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Question: In regards to a digital creativity center, what are people doing for content management? When it comes to storing files, moving files, etc. do you check hard drives out to patrons, or do you use a server model? Thanks!
Jake (Boone County Public Library) says:
My library does not currently have any procedure for storage in a digital creativity center. There are numerous options though, and I don’t think any of them are particularly bad (though I highly doubt that my library would allow for patrons to store things on a central server). This would also depend on how you’re planning to run the creativity center. If you’re going to allow any patrons to come in and create, having storage for the patrons could easily become overwhelming if the service is popular. If you have multiple hard drives, you’ll need to be careful of what each person is accessing (not getting into other patron’s material), and you’d need to be on the ball with keeping files up to date. It may be easier (though still risky) to utilize some kind of cloud based storage (iCloud, Google Drive, Dropbox, Box, OneDrive, etc…). Again, none of these are without risk, and the possibility of being without Internet access may dissuade you from using these, but in order to keep each patron secure, a unique password protected storage may be the way to go.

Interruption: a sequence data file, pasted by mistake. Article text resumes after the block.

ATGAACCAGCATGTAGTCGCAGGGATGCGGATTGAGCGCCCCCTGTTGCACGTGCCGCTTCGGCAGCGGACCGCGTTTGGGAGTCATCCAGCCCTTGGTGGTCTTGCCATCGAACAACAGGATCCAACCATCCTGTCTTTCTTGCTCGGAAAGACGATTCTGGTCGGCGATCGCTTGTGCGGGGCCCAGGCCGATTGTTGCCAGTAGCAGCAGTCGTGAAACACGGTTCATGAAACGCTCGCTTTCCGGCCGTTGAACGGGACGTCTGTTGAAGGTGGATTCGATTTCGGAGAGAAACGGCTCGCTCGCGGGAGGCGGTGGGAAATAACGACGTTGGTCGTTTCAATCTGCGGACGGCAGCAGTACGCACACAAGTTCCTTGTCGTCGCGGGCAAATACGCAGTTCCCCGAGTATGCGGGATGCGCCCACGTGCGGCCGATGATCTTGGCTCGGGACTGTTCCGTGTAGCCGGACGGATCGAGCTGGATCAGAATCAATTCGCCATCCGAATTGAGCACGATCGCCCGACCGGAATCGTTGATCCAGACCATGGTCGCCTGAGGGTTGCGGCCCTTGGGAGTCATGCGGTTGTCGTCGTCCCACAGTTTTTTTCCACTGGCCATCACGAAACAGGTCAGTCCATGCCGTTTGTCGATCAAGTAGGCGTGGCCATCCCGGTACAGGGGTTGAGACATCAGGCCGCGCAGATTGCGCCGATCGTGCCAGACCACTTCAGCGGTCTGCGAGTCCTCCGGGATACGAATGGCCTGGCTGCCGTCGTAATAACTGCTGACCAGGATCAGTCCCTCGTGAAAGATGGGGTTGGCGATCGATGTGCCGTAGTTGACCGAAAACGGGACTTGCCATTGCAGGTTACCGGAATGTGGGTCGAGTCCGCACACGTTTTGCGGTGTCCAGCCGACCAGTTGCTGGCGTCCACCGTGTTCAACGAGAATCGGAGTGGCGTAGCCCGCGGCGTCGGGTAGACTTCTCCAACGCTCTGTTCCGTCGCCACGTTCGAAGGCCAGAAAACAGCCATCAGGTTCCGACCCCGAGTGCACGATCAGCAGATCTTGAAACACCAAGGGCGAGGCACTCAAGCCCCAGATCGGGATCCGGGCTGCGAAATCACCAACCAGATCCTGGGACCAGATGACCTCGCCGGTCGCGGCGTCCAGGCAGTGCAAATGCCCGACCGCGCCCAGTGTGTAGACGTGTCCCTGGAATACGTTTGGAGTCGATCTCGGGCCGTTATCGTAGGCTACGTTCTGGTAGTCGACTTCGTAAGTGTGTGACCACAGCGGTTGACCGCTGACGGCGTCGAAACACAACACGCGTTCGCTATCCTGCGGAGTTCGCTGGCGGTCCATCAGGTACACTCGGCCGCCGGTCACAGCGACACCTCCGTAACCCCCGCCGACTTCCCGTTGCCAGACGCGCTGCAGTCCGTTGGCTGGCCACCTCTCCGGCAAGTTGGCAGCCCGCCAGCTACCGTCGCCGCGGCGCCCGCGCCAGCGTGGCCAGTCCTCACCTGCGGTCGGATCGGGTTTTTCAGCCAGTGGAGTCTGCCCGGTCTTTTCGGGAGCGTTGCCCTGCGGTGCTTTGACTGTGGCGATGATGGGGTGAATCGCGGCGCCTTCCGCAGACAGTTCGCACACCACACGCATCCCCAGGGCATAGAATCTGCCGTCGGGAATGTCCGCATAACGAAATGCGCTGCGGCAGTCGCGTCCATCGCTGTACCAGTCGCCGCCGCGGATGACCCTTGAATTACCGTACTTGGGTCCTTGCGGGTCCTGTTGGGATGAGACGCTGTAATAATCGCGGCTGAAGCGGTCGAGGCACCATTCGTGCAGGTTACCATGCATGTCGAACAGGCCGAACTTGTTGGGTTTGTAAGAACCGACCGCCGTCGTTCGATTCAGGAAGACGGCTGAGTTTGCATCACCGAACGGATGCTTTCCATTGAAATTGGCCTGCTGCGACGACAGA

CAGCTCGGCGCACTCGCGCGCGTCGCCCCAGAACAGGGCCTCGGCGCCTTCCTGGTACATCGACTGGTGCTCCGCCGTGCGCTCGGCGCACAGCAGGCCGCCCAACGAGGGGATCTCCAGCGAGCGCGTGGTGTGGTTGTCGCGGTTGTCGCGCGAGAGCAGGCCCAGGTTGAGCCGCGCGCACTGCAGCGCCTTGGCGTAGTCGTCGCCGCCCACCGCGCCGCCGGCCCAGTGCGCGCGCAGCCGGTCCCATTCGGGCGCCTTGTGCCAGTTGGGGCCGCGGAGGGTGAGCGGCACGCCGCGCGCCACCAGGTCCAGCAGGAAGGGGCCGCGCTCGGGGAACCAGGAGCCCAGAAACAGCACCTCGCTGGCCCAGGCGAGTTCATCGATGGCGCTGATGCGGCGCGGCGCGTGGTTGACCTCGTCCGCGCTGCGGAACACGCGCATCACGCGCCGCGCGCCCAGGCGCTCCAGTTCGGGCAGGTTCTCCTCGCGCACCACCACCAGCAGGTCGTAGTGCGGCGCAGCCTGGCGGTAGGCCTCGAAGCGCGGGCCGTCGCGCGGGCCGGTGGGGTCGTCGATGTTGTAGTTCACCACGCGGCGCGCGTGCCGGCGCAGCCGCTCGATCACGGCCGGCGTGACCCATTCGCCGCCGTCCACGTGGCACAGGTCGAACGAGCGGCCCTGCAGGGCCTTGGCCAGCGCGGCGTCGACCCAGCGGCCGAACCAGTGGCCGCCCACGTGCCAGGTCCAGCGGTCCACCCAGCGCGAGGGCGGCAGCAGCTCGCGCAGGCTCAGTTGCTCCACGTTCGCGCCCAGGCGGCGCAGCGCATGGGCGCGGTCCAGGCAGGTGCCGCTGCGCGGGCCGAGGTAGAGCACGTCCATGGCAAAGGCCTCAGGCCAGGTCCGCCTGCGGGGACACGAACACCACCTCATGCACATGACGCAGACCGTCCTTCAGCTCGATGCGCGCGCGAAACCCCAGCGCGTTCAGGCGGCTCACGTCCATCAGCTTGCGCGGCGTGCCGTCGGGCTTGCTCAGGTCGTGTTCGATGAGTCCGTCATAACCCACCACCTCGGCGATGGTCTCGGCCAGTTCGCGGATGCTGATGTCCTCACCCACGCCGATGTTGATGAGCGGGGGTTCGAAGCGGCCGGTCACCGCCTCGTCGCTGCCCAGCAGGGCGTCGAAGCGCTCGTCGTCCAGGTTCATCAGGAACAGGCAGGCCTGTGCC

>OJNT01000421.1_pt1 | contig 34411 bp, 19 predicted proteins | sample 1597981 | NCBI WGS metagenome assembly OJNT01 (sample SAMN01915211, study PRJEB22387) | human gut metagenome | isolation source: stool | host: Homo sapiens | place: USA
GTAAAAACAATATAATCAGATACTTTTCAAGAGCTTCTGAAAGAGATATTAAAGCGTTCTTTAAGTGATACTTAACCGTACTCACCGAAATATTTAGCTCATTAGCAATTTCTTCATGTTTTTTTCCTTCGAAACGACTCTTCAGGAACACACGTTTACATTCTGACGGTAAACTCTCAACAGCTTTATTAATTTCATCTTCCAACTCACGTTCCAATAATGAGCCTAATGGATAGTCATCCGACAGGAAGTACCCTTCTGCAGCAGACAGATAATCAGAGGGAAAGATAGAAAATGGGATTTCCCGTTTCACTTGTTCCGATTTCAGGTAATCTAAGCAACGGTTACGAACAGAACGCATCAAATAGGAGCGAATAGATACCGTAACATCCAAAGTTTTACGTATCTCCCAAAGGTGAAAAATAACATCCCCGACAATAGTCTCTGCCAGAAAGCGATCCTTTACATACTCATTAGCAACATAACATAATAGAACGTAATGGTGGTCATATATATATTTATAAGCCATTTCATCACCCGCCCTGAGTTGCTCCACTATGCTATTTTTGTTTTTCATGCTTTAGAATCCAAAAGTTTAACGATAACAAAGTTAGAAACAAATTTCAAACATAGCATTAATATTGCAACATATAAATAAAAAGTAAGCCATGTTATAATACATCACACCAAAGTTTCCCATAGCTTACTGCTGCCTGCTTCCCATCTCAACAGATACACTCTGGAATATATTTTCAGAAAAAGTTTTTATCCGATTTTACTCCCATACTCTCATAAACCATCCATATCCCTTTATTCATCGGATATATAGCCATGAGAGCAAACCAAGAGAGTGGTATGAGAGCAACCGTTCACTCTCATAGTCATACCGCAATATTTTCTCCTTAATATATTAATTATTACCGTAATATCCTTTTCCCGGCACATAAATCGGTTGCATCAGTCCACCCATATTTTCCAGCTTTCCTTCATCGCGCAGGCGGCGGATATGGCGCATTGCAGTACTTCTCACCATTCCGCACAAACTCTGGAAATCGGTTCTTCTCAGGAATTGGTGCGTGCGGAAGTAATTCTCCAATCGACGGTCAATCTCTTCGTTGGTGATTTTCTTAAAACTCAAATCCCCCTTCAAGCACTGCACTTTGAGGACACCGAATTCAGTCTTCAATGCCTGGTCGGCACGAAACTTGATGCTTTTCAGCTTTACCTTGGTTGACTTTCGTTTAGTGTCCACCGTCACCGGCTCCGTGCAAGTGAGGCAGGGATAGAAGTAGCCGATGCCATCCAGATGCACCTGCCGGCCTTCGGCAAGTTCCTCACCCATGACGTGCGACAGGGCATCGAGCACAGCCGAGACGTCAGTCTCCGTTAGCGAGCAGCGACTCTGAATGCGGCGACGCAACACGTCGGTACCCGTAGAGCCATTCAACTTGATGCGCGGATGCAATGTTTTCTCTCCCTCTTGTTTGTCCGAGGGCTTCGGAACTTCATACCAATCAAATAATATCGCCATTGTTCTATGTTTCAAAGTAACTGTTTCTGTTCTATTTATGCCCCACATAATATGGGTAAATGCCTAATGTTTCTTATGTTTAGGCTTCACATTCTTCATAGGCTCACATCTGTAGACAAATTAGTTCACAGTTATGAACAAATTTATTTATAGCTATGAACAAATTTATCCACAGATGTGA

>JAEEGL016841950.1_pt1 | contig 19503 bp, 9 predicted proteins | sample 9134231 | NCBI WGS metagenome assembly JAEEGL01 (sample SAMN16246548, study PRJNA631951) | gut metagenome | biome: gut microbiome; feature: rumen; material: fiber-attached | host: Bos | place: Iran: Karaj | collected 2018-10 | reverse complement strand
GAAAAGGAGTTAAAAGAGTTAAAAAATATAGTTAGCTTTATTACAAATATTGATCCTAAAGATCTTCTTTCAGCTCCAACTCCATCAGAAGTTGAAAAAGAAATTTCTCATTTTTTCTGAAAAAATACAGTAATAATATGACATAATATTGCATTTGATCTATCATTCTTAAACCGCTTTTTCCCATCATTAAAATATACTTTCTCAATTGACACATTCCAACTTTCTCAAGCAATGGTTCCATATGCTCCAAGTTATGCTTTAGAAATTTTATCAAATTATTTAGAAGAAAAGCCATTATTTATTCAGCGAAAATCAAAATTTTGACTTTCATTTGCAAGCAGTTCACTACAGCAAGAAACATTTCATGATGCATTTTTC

Faythe (Tulare County Library) says:
I’m in a rural, low-income area and created a digital media lab for teens. If they have created something they want to keep I let them borrow a USB Drive; that worked for a little bit. A lot of the teens who use the lab, use it for homework because they don’t have a computer or internet access at home. They can’t afford to pay for prints let allow buy a USB drive to use. Now I teach all the teens how to use Google Docs. If they want to save something to work on later, I have them use Google Docs. Presentations for school? Google Docs. It’s working really well so far.
Natalie (Farmingdale Public Library) says:
We don’t sell hard drives to patrons, but we will lend one for the day and have them e-mail the content to themselves.
Wendy (Culman High School) says:
I work in a high school, and we check out flash drives for students working on these sorts of projects — their capacity now is pretty enormous — and occasionally will loan students a larger capacity hard drive. Depending on what they are doing, we might try to encourage them to use Dropbox, which integrates with our district’s Learning Management System or in Drive on our Google Apps for Ed domain, but some prefer something tangible rather than the cloud.
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